Updated September 2013
Every month or so, someone reads my recommendations for vegans, checks out some vegan multivitamins, and then writes me asking about the high levels (many times the RDA) of some individual vitamins in many of the vegan multivitamins.
B vitamins (including folic acid) and vitamin C can be very high in multivitamins.
There are concerns that taking folic acid could be linked to cancer, but this connection is far from proven. In the meantime, limiting folic acid is prudent. [A meta-analysis from 2013 found no link between folic acid and cancer in the many clinical trials that have been performed using large amounts of folic acid. (1)] I’m not aware of any risks in taking B vitamins and vitamin C in the amounts found in typical vegan multivitamins.
There is also evidence that taking vitamin A (as retinol, retinyl palmitate, or retinyl acetate) can cause osteoporosis at typical amounts of 1,500 mcg (5,000 IU) found in vitamins. Vitamin A as carotenoids does not cause osteoporosis and is what is typically found in vegan vitamins. See Vitamin A at the Linus Pauling Institute for more info.
I thought it might interest readers to hear what supplements I take:
Calcium & Zinc: In the morning, I drink calcium-fortified soy milk and take a 25 mg zinc supplement (I break a 50 mg supplement in half). In the evening, I take one-half of a Trader Joe’s Ca/Mg/Zn supplement which provides 250 mg of calcium, 125 mg of magnesium, and 3.25 mg of zinc. I take it for the calcium and zinc.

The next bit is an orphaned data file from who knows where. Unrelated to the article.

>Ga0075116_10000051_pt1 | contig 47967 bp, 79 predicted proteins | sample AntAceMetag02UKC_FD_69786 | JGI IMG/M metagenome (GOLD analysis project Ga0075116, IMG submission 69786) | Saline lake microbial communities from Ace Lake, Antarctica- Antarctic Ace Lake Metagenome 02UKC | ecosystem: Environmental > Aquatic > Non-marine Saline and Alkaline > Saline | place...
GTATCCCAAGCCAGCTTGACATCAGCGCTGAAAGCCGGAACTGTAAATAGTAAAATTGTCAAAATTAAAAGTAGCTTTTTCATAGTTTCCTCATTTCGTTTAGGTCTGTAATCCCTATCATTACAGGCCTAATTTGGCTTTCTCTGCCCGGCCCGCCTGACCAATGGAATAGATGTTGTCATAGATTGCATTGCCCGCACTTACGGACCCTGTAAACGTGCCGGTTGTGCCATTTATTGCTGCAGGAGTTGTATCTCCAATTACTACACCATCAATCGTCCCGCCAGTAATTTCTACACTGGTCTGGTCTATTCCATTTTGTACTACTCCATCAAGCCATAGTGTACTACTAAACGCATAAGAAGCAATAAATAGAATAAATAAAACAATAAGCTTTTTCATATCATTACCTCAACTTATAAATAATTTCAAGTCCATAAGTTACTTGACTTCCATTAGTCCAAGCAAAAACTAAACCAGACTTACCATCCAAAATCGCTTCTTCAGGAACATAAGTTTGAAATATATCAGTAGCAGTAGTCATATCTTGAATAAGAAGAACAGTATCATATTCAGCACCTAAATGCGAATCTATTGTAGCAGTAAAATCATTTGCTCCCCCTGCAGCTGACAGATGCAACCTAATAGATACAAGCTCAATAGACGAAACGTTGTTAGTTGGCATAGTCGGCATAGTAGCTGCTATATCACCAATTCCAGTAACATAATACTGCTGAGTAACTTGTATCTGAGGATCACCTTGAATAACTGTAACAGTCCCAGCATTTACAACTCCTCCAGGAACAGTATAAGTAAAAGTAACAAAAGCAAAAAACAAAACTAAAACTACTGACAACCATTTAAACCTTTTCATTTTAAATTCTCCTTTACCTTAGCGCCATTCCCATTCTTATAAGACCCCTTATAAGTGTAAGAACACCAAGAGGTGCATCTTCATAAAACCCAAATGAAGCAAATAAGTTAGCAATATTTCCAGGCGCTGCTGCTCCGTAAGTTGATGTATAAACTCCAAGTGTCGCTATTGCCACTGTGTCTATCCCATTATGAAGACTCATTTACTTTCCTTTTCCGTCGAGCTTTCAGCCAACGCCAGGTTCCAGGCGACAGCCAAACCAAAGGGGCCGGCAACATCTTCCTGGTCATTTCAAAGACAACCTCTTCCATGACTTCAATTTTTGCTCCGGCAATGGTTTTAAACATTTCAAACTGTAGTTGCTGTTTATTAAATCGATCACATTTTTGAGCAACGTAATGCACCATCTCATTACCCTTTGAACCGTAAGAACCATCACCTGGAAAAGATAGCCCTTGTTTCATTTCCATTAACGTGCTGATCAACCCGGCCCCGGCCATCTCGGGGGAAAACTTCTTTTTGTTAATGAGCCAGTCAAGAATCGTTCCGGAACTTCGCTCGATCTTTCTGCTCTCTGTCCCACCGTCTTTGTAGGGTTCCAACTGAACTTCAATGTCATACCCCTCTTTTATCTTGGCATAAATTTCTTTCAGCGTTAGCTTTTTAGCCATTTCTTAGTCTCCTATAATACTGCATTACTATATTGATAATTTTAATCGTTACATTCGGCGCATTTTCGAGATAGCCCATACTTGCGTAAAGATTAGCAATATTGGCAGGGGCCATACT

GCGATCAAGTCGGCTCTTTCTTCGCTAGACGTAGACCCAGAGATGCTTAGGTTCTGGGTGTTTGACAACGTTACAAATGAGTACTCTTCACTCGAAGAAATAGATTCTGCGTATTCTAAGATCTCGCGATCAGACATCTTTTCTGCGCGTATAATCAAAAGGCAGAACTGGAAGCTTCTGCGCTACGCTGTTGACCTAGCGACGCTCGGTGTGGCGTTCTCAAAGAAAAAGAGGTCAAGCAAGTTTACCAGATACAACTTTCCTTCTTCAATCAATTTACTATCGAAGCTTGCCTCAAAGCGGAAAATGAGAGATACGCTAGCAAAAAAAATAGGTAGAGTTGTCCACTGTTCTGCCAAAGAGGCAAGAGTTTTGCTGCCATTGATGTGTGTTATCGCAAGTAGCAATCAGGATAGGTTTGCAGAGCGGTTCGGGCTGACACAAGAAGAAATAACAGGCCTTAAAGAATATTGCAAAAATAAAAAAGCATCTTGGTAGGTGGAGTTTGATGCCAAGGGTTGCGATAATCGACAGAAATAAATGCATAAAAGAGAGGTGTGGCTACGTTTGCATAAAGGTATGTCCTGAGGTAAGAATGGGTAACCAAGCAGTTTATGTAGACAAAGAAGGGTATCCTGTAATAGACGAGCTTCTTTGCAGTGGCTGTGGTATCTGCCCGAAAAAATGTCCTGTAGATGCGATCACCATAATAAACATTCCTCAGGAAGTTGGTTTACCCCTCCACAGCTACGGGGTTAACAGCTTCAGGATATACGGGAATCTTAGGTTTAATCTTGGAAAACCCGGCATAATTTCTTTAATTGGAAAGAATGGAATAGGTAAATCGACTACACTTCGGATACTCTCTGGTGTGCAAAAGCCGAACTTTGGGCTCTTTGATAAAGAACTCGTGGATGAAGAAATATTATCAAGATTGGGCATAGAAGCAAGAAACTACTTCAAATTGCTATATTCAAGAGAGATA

Vitamin B12: I take half of a Trader Joe’s High Potency B “50” tablet every morning and evening. This provides 50 µg of vitamin B12. I also suspect I can use a bit extra riboflavin which this provides.
Iodine: I take a 225 µg kelp tablet about once every 3 days. I hardly ever eat seaweed.
Vitamin D: During the warmer months (when sunburn is possible) I get out in the sun a lot, probably too much. During the colder months, I take a vitamin D supplement of 1,000 IU each day. Vitamin D2 supplements should be fine. I had my vitamin D levels tested in September of 2011 and they were at 34 ng/ml (84 nmol/l).
Vitamin A: I am pretty good about eating yellow vegetables or drinking carrot juice every day.
Omega-3s: I am a bit of an anomaly and do not adhere to my own recommendations. Around 2002, I had my blood clotting time tested. Being a vegan, I wanted to make sure I was getting enough omega-3s and that my blood wasn’t clotting too fast. Well, it turned out that it was actually clotting a bit too slowly. I had been taking one teaspoon of flaxseed oil per day for a couple years and decided to stop supplementing. I have had my clotting time tested a number of times since then and it is always a bit slower than normal. So for omega-3s, I will take a DHA tablet once in awhile, but by no means as often as I recommend for other vegans.
Creatine: I am a recreational weightlifter, lifting three times per week with short but intense workouts. For a long time, I supplemented with creatine off and on, but I think I’m finally done with that. It might benefit elite vegetarian athletes, but I did not find any consistent enough results to justify the cost or bother.
1. Martí-Carvajal AJ, Solà I, Lathyris D, Karakitsiou DE, Simancas-Racines D. Homocysteine-lowering interventions for preventing cardiovascular events. Cochrane Database Syst Rev. 2013 Jan 31;1:CD006612. | link